Silver is a commodity that has never been short of spectacular stories and rallies. In 1980 the Hunt brothers tried to corner the silver market causing it to rally 7 fold in 1 year. Many years later, at the time of the failure of Bear Stearns in 2008, commodity markets were abuzz with stories that JP Morgan (the acquirer of Bear Stearns in the Great Financial Crisis) was suppressing the price of silver as they had inherited a significant short silver position – a precious metals trader eventually pleaded guilty to such many years later. From 2008 to 2011 silver rallied 4 fold. Rest assured, silver is a part of the market that has never lacked drama!
Fast forward 13 years, and the #silversqueeze is being discussed again on social media in the context of the latest market focus on short positions. Prior to the recent retail trading media frenzy, we noted how precious metals and Bitcoin looked compelling and we wanted exposure to such under our Inflation Series in December 2020. Bitcoin rocketed in subsequent weeks, so in our January outlook piece we referenced how attractive silver and gold looked relative to Bitcoin.
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For a number of days in January silver and $SLV got caught up in the frenzy and market chaos around Robinhood and Reddit. In the last week this looks to have subsided with Gamestop, Blackberry, Nokia and other chatroom favourites having reverted to more normal levels. However, we wanted to revisit silver as we believe the fundamental case is strong and that retail speculation could return.
In this piece, The Collective will articulate the fundamental case for an extended silver rally and, in particular, the major beneficiary of such – the silver mining stocks. We now add the junior silver miners ETF ($SILJ) as a recommendation within the Inflation Series. We see 100% upside in $SILJ on a 1 to 2 year view meeting our return criteria.
The fundamentals of silver
The beauty of silver versus Bitcoin and gold is not just its precious metal scarcity status but also its applications in industry. Each year approximately 50% of the silver produced goes into industrial applications like auto manufacturer and solar panels. The balance is used within jewellery, coin production, photography and, importantly, into ETFs and ETPs (exchange traded products used by investors and portfolio managers) that are backed by physical bullion.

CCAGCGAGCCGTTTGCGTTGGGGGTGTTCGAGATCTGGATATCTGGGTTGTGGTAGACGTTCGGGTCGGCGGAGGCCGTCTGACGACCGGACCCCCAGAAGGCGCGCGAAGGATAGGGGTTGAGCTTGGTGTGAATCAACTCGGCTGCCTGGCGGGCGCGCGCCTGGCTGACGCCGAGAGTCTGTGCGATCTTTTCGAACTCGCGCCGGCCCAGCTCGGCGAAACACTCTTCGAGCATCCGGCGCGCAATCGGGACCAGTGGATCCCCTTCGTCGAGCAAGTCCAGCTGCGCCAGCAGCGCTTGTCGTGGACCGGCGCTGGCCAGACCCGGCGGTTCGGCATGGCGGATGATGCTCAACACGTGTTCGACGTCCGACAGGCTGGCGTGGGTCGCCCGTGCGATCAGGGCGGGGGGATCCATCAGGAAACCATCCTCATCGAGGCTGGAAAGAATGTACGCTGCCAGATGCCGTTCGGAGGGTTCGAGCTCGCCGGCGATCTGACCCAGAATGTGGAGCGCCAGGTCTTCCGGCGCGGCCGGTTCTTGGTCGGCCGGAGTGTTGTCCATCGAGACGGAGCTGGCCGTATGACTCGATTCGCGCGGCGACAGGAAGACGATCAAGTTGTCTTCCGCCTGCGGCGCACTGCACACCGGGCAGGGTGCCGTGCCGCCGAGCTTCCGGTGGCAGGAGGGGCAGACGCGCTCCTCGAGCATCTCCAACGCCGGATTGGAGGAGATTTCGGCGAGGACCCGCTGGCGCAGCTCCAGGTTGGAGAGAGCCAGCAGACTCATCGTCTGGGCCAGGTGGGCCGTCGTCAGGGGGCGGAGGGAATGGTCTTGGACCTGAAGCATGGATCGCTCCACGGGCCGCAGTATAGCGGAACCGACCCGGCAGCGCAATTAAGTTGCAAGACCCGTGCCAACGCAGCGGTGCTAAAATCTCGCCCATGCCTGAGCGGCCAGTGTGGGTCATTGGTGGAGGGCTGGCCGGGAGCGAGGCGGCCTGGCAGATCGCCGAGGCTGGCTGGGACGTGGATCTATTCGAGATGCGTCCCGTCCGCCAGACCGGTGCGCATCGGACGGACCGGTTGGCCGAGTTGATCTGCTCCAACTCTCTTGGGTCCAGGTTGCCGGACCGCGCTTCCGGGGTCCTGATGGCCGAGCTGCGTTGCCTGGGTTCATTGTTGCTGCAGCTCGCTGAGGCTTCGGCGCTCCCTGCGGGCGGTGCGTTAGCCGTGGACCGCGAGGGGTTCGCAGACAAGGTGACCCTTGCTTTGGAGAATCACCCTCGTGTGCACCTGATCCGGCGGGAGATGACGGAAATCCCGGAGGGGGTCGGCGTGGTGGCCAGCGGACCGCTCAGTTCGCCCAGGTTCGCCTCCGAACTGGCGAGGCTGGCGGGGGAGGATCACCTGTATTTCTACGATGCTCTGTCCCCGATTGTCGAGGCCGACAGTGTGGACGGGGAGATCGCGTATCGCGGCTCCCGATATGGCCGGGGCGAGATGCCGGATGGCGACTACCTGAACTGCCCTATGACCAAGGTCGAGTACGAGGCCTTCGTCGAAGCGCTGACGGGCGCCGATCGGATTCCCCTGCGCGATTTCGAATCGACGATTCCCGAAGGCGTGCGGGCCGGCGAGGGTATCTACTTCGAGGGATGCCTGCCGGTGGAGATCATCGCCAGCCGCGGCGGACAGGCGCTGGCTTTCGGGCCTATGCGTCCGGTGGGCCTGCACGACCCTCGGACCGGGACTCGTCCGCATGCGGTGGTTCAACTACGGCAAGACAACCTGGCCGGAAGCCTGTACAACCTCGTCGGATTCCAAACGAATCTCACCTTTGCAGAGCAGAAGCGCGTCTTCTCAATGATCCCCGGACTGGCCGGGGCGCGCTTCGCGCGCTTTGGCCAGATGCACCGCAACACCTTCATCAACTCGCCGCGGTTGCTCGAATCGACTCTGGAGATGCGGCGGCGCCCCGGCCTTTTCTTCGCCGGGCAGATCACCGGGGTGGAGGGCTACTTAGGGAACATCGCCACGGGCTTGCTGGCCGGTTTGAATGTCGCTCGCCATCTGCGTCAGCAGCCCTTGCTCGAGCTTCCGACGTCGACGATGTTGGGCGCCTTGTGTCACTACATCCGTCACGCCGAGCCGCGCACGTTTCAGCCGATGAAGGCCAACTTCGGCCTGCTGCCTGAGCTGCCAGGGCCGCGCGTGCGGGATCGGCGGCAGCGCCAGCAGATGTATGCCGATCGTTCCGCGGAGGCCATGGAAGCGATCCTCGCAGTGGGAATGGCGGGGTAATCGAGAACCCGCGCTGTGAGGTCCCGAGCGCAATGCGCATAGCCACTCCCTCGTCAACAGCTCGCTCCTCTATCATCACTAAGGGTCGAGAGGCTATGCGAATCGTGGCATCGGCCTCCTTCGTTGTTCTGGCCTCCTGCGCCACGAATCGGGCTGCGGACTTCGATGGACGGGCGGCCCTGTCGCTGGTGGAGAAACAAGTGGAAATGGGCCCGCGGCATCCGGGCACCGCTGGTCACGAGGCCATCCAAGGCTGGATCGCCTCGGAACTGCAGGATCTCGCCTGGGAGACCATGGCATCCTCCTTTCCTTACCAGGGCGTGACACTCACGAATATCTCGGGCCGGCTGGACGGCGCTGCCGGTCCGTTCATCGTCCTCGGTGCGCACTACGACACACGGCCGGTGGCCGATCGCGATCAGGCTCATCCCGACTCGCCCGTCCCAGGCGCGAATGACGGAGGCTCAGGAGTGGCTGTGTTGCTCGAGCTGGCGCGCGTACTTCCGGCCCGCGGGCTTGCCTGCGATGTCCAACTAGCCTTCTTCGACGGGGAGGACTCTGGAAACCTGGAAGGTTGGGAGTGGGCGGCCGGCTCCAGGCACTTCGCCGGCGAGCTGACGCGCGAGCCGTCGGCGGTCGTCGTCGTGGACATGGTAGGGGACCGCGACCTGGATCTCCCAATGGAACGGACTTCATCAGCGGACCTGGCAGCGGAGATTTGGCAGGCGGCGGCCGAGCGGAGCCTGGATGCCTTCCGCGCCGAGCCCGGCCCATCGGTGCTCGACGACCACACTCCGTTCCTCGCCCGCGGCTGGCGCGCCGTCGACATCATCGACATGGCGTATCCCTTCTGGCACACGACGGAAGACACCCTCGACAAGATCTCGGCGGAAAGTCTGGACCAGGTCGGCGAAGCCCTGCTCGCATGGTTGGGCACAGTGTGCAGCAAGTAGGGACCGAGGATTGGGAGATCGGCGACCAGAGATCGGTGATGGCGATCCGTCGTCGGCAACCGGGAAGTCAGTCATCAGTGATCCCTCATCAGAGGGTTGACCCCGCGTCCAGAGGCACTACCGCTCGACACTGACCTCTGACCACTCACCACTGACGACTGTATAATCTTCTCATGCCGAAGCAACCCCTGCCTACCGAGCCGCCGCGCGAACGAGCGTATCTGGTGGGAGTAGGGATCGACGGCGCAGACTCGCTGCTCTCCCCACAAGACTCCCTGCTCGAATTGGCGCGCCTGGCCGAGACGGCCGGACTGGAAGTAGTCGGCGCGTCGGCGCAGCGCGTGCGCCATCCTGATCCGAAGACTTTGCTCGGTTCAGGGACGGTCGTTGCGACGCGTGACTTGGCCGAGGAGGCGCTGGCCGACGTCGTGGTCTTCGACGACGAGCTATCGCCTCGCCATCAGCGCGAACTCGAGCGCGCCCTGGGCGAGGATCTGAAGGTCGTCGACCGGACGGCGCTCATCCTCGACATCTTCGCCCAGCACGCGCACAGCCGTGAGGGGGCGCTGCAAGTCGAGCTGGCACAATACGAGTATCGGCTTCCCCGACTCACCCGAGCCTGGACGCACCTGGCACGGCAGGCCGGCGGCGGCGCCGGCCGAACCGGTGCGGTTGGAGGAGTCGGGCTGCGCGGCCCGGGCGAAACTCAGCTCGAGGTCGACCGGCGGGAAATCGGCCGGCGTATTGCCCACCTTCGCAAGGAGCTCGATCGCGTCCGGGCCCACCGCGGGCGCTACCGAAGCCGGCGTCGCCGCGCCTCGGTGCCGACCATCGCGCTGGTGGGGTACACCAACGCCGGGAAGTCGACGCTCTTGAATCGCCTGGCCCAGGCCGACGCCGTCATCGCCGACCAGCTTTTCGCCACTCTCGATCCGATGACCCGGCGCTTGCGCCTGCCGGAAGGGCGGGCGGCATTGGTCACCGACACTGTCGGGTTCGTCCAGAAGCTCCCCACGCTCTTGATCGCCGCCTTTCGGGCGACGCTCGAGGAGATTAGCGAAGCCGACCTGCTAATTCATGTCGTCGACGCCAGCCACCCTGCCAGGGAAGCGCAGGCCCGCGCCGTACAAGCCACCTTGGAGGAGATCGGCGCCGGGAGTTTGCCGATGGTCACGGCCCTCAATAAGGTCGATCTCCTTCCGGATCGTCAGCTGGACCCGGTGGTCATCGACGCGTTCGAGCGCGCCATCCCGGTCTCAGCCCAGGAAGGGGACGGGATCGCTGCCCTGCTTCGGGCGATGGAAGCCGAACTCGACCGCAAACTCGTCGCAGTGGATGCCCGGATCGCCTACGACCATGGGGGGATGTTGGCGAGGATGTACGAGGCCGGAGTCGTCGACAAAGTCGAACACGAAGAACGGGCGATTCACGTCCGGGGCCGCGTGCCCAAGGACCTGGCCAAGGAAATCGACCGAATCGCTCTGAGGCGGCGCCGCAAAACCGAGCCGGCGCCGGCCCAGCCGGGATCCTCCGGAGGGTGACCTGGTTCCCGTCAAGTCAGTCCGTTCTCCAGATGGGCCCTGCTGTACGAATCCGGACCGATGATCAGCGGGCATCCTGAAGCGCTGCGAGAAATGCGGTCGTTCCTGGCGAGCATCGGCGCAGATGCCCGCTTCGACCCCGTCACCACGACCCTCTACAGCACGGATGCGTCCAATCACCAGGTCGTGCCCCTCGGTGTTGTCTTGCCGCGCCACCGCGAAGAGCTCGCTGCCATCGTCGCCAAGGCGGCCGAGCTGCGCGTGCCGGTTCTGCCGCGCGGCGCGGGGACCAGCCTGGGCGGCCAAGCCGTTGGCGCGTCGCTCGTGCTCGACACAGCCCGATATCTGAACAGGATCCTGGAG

Our fundamental view is that in a fiscal and monetary driven recovery, post lockdown, the usage of silver is going to increase with overall GDP and industrial activity. In addition, investor demand will continue to increase as an inflation hedge. This demand will exceed the annual supply, which of course means much higher prices.
We believe we are at the beginning of an extended bull run in silver (and gold) which have both underperformed Bitcoin. You can read our top down view for the inflation series here http://The next Chapter: From the “Lockdown Series” to the “Inflation Series”. Commodities, precious metals, value stocks and, yes, digital currencies…
The imbalance in silver supply and demand. Lets dig into some numbers…
Each year we mine and produce approximately 1 billion ounces of silver. Where does it all go? Here are some figures from 2020:
- 475mn ounces to industry
- 260mn ounces to jewellery, silverware and photography
- 215mn ounces to physical investment and coins.
What this means is that prior to investors buying ETFs the market is pretty balanced in terms of production meeting demand most years (full history below).
In the last 10 years silver prices have never done anything too radical i.e like 2008 to 2011 or 1979 to 1980 respectively where they rallied 4x and 7x respectively. However that could change as there is a growing elephant in the room – the exchange traded market and ETFs like SLV.
Recent weeks are showing a growing investor appetite coming back that could really shift silver demand at a time when mining production has been impacted (COVID hit production in 2020). The explosion in ETF interest and silver (and gold) coin buying seems to be increasing every month since March 2020 and this has taken a significant step higher in recent weeks.
On the physical coin side, the US Mint could not meet demand for silver and gold coins in 2020 and through January https://www.theguardian.com/business/2021/feb/03/us-mint-couldnt-meet-demand-for-gold-and-silver-coins-due-to-pandemic-buying
If people can’t get hold of coins they may simply just buy a physical backed ETF. The purchasing of silver via exchange traded products is significant and growing. Chart 1 shows the growing shares outstanding in the iShares Silver Trust ($SLV) – the largest direct silver ETF.
If you look at the information from the Silver Institute, 2020 finished with the largest market imbalance in recent history. This could get a lot more severe if the recent demand from the silver ETFs keeps increasing.
Full detail here on silver supply and demand: https://www.silverinstitute.org/silver-supply-demand/
Could retail investors move the silver market?
A direct silver ETF owns the physical silver, usually held by a custodian on its behalf, and issues shares against it. Such ETFs closely track the day-to-day movement in silver prices – this is superior to physical product as buying physical silver involves additional costs related to commissions, transportation, and storage.